We are delighted to be joined again by guest blogger Manoj Jonna, from YayPay, with his perspective on mistakes. We know you'll find this helpful!
By Manoj Jonna
“To err is human.”
Businesses make mistakes, often. Customer success teams are one of the first groups to bear the brunt of business missteps. But what happens when customer success teams make mistakes? What do you do when you are the pitcher and the catcher?
We’ve done many things right here at YayPay. As a budding customer success team, we’ve also had our moments of introspection and learning. We learned that adopting a standard strategy can help you bounce back from your mistakes and turn things around.
We’ve distilled our strategy into a repeatable 5-Step model. The model has the following key components – the five A’s.
When you get a disappointing note by email or a dreaded phone call from your customer, pause for a second. Fight the urge to react at that very instant. Although the need for speed is key, we need to balance expediency with thoughtfulness. This is the time to assess the nature and gravity of the issue. This is not the time to analyze in-depth because you don’t have access to all the information. Perhaps your customer simply wants to be heard. Perhaps the problem is more serious that you anticipated. You do, however, need to have a baseline understanding of the issue at hand.
The next step in the process is to acknowledge what your customer has to say. Stick with the medium of communication that your customer prefers. You know your customers best. Pick up that phone, get into a car, type that email. Whatever you do, ensure that your customer feels heard. In many cases, the situation may very well warrant a sincere apology. This stage is also your opportunity to gather any missing pieces of information from your customer. Once your customer feels heard, you will have the opportunity to ask follow-up questions. Reassure your customer that you will resolve the issue and provide a timeline for resolution.
This is stage where you get to take a breather. Your customer is appeased, for now. You are equipped with the right information. You can now move from a cursory assessment of the issue to a deep-dive analysis. Break it down into chunks. Determine what went wrong, how things went wrong, why things went wrong, how things will be fixed, who will make the fixes, and how similar issues will be prevented in the future. Communicate your findings with your customer. If you need to make changes to your resolution timeline, this is time to let your customer know.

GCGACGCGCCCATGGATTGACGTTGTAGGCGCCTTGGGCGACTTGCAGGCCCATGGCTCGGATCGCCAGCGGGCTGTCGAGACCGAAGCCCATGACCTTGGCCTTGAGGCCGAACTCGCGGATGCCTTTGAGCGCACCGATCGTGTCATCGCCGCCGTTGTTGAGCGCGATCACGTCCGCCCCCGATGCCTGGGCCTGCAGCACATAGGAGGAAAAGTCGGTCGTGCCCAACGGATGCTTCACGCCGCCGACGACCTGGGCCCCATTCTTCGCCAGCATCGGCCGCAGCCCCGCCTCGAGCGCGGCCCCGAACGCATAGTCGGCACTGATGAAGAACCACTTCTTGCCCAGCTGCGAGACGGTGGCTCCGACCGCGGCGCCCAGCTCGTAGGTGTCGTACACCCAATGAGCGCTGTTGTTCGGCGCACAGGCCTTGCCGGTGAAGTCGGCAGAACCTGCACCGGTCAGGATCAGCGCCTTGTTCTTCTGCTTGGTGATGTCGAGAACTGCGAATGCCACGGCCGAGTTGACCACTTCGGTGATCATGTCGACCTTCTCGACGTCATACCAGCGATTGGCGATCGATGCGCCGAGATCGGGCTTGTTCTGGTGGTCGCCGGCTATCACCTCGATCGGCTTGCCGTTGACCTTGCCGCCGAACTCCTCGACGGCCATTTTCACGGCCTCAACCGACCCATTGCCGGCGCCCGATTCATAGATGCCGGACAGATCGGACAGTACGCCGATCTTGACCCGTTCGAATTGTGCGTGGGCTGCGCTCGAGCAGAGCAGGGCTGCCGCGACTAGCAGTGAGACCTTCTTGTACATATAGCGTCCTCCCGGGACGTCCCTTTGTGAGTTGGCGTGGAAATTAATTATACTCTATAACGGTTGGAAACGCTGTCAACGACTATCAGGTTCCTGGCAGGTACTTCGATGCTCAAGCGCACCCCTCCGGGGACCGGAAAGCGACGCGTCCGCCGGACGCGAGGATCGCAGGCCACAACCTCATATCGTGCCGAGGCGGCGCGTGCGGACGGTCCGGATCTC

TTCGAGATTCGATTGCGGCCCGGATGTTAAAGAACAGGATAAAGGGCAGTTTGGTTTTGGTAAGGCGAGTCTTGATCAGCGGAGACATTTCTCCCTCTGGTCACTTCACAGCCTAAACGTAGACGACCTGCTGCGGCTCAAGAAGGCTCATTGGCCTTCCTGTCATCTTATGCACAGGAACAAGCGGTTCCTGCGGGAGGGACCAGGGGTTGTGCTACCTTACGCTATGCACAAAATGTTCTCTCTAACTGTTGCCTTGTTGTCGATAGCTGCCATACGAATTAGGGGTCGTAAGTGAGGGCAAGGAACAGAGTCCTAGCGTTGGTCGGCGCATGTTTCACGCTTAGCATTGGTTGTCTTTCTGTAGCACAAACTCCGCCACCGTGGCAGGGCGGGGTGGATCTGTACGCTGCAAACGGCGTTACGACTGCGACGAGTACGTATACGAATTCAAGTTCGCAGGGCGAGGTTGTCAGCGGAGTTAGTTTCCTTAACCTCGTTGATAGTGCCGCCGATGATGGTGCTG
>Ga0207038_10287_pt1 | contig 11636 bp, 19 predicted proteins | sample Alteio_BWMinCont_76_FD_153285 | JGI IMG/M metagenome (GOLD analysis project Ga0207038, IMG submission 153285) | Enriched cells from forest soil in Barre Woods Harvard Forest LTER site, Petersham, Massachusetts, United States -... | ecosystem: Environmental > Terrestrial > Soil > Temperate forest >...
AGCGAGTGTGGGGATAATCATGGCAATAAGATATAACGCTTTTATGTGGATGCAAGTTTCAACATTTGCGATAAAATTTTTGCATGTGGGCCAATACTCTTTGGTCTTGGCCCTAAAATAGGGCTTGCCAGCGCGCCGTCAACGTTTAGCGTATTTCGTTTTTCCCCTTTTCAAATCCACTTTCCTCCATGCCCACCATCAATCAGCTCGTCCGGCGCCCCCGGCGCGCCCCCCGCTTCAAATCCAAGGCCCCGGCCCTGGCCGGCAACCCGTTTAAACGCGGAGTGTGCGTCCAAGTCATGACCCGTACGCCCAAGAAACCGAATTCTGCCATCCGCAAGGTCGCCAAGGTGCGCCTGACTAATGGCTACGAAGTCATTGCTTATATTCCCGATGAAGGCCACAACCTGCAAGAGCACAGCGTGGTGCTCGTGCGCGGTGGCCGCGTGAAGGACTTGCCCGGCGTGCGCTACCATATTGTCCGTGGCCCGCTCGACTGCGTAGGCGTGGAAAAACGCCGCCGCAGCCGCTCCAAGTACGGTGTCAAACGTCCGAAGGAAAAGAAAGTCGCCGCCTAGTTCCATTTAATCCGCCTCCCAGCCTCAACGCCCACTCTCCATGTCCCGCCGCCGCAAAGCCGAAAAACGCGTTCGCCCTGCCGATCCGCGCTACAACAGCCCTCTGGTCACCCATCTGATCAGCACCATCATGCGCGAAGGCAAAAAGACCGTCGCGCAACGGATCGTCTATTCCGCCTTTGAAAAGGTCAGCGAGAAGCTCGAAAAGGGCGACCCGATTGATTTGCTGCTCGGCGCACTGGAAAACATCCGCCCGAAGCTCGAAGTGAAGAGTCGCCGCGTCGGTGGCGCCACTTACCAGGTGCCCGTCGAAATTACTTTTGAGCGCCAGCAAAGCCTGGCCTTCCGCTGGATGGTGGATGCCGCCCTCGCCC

This is the most straightforward stage in the model. Your analysis is complete and now it is time to execute on your findings. Work with your internal teams and your customer to resolve the issue. Don’t fall into the temptation of assuming that the issue is resolved. Confirm with your customer and get complete buy-in.
This is by far the most important part of the process. The 5-Step model is built on implicit trust between you and your customer. In Step 2, when you acknowledge your mistake, you also make an implicit promise that you won’t repeat that mistake. You only have one bite at the apple. Amending your existing processes, product, or technology so that you won’t repeat the same mistake closes the feedback loop. Without this key step, the model falls apart.
While there is no perfect recipe that solves all customer success challenges, having a repeatable model will provide much needed structure in times of crisis.
Need practical tips on how best to approach your customer once a mistake has been made? The Success League is a customer success consulting firm that offers online training and workshops, like our upcoming Difficult Conversations class (8/9). For more information for this and our other classes and workshops, please visit TheSuccessLeague.io
Manoj Jonna - Manoj Jonna is Vice President of Customer Success at YayPay, an Accounts Receivables Automation Platform. After spending nearly a decade working with fast growing early stage and mid-market companies, Manoj has developed a keen interest in finance transformation. Prior to YayPay, he worked as investment banker at Deloitte Corporate Finance where he represented businesses on M&A transactions. As a former CPA at Grant Thornton, Manoj worked closely with CFOs on business process improvement. He is a graduate of Georgetown Law.